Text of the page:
Oral histories

These oral histories are being digitised from audio cassette tapes of interviews by the late historian, Jack Delaney,  as part of the Voices of the Hunter Project. They are not yet ready for publication - this is very much a draft page to show some samples.

  • Ian Hotchkiss, electrical engineer, Caledonian Collieries - Side 1  |  Side 2 
  • Baden Howard, bricklayer in mines in the Cessnock area and at Northern (Rhondda) Colliery, father of Barry Howard,
  • Bede Kelly, Superintendent of Mines - Side 1 | Side 2
    The unedited summary of part of Mr Kelly's interview follows:


TAPE 145 A

BEDE KELLY 7th December 1985


Executive with the RW Miller Group - Millfield, Ayrfield and Rothbury.


The history of the mines. East Greta Coal Company.

Bede was born in Sydney and began at Ayrfield in 1921 starting with Miller.


Bede was born in 1907.


Ayrfield started in 1921. Under license from Cliffs Estate who also owned Heddon Greta. Miller owned it.


He began aged 15 straight out of working in the Sydney office when his father died when he was 14. Walter Pigstock was the under manager – he lived at Telarah.


The track was put in first to Stanford with spurs to East Greta Junction.


Rail wagons were branded with Ayrfield. In about 1920 the flooding happened.


Completely flooded underground – Glen Ayr. Glen Main had a bit of Glen Ayr’s lease.


Ayrfield No2 and No 1 were initially the same size – Heddon Greta finished about 1912 and East Greta Coal Co bought the lease.


1934 they pumped out the flooded shaft (70deg. slope) with a steam engine alligator pump. Compressed air was used first. Power eventually came from Maitland City Council. Naked lights were used not safety lights.


Contract mining from the A D Armstrong   G.E Armstrong

 – mine managers 1915 - 1922. Using the breast cutters.


Skips tipped the coal into the alligator. Two alligators were used – one up one down. 8 stage pumps. Sulphur was very bad.

The market went to Newcastle by rail and shipped to Sydney to the gasworks at Balmain and Black Wattle Bay.

There were about 130 men at Ayrfield No 1 and at No 2 there about 120 men. Tonnage taken was much the same.


The coal seam at No 1 was up to 24 ft thick – skips were wheeled in by hand, no horses till later. No 2 used the same methods.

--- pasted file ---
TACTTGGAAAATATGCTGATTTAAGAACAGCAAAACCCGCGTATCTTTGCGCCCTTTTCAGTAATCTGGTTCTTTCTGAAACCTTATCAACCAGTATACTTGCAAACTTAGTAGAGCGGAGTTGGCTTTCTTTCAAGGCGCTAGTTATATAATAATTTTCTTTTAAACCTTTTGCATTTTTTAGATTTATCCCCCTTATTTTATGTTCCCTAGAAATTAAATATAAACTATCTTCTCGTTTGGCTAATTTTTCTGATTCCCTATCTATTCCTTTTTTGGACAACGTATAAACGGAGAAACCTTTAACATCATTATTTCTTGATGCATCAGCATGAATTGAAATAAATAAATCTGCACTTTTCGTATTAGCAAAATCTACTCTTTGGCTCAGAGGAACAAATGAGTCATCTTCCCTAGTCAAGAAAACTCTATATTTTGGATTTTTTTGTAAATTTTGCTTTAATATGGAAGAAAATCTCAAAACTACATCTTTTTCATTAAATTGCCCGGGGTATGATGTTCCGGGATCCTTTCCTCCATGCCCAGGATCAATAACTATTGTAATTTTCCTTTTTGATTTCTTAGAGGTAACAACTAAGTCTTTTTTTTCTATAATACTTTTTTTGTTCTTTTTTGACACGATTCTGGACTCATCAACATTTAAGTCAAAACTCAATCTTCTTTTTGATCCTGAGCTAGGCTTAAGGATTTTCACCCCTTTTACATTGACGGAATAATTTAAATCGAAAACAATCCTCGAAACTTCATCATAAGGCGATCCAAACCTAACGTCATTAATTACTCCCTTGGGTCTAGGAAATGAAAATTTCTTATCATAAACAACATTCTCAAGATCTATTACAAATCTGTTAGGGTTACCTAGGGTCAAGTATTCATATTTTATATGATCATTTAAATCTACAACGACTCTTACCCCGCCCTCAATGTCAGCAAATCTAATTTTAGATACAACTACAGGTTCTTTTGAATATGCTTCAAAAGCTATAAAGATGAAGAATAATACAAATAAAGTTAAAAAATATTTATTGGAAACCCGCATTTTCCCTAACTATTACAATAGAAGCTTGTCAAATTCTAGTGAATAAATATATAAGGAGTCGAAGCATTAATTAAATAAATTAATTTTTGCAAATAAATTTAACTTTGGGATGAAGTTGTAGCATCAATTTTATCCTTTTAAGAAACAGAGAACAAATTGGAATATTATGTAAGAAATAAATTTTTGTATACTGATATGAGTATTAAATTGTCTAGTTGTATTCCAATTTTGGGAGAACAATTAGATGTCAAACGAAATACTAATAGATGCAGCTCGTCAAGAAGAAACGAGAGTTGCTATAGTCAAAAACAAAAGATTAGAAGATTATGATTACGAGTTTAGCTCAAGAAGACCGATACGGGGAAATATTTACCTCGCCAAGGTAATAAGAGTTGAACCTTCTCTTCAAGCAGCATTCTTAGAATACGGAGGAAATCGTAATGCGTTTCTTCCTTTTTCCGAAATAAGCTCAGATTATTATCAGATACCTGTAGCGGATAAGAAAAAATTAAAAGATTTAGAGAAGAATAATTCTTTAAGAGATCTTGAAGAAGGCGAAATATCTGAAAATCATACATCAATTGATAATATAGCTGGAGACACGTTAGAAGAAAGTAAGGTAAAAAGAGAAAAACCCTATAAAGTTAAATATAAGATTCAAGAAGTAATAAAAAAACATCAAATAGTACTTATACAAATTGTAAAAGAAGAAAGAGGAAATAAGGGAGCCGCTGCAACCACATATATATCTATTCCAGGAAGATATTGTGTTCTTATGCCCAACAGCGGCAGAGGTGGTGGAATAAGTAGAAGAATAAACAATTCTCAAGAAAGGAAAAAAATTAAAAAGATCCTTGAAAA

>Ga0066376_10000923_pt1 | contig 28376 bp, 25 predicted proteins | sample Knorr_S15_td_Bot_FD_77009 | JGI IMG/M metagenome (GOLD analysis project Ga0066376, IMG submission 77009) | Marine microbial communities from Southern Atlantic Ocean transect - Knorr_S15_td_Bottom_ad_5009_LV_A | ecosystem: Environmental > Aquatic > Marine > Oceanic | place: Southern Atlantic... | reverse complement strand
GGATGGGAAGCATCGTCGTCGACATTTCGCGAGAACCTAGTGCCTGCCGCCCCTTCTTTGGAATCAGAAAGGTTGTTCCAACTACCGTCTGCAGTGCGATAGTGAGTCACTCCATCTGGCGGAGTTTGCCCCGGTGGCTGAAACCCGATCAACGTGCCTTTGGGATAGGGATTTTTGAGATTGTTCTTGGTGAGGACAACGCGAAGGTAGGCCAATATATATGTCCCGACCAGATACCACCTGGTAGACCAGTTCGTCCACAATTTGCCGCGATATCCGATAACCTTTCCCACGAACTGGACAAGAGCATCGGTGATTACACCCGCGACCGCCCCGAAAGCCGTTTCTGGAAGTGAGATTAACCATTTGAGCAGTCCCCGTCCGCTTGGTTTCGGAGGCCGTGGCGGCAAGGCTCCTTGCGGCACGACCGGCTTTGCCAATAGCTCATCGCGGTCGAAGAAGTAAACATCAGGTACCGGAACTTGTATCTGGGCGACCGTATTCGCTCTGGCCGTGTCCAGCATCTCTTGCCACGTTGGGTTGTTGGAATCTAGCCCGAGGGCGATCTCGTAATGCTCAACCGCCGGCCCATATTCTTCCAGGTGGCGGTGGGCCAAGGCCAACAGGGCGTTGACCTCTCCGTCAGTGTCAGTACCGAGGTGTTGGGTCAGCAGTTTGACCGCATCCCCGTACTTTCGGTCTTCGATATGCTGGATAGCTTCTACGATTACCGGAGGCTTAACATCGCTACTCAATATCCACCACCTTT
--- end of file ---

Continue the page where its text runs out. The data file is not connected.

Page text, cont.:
They discuss the demolition of the infrastructure of the mines. 1946.


Millfield. Began without a railway. Glassyn (?) put in the rail. Steam power with Lancashire boilers. The manager was Armstrong. George Wilson from Pelton was an under manager.


Board and pillar construction -   1500ft – The haulage were endless rope - 1 in 4 steep. 120 men worked at Millfield and it was screened and the chitter was dumped locally. Mechanisation came in about the 1950’s. All contract mining.


In 1967 there was a big bushfire. 3 houses lost. Mine was ventilated by a big sirocco fan and this was replaced by aeroplane propeller blades from a Tiger Moth. Ventilation at Ayrfield mines 1 & 2 used sirocco fans.


Eric Newham and manager Reg Watson (Bellbird and Millfield) – (he was never appointed to ) Board of Directors with RW Miller.


Bede started at at Ayrfield No3 at Branxton at 1933. Branxton Coal Co (possibly owned by Miller) – Maitland Extended Colliery – The Commercial Hotel at Branxton.


Management at Millfield. Manager   Harry Thomas – 1933 at Ayrfield No3 or also called Rothbury. Ventilated with propeller fans connected underground later.


Tape finishes.


Tape 145B

BEDE KELLY    CONTD     7th December 1985


Initial 5 minutes are blurred due to tape damage. It was unable to be recorded so the timing will be approximate.


Bede finished at Rothbury – 1970. Rhondda


The Millfield and Ayrfield trucks.   Washery at Ayrfield No 1 – 1956 -


Jig worked on the principal of working up and down – it was a type rather than a brand.


He retired in 1970. Rhonda belonged to Millers too. Wallsend and Bore Hole and Belmont. Millers were there to the finish. Open cut at Ayrfield No 6. It went for 12 – 18 months. Grade went from 1:4 to 1:6.


The transition from skips to mechanisation. The slide bottom skip dropped down into the alligator then to the main heading. Athol Lightfoot was Jack Delaney’s early idol.


Local Football history. Bede was involved in the first football teams. George Watt. McKinnon. Birdie Parsons.


He and his wife came to live in the Coalfields from Sydney in the 40’s. They had 3 sons.


Nepotism in all fields of endeavour. Dinny Durham – mines inspector. Billy Seward. The Drinkwaters. The Bluebells Virago team. Alf Goodsir   “salt of the earth”. Tommy Cooper. (When he wanted to open a cheque account at the Commonwealth Bank, they wouldn’t serve him because he was dressed poorly – he went on to be a millionaire and he never banked with them.) Recovering props from the mines.


The Millers – Robert and Roger. Marcus was involved in the brewery. Sons of RW.


The first mines in the Four Mile Creek area – Teddy Hayler, The McKendrys, The Eales, the Morpeth Road.


No one seems to know where Prof. David first found the coal. Jack thinks it’s where the fan was at Abermain 1. Edward Pepper put a search shaft down there.


Old pits have been levelled and there is no indication of tunnels and shafts.


History told through cemeteries, burial records and headstones. Family reunions. Grave listing. Historical societies. 21 cemeteries in the Greater Cessnock area.


Jim Comerford. Unions - the men formed it - NSW Colliery Employees – Whitburn in the Branxton area – R Wyndham son of George Wyndham had Leckenfield mine-


In 1941 – Twin Bellis Morcom generator caught fire during the war – bought from Merewether and supplying power to colliery houses. Power came from Whitburn before the Council took over then from the substation at Branxton using their own lines.


He was at Millfield in 1929. During the strikes at Rothbury.


Stan Parkes from Millfield. Frank Perkins. Alec Wardrop.


Tape finishes.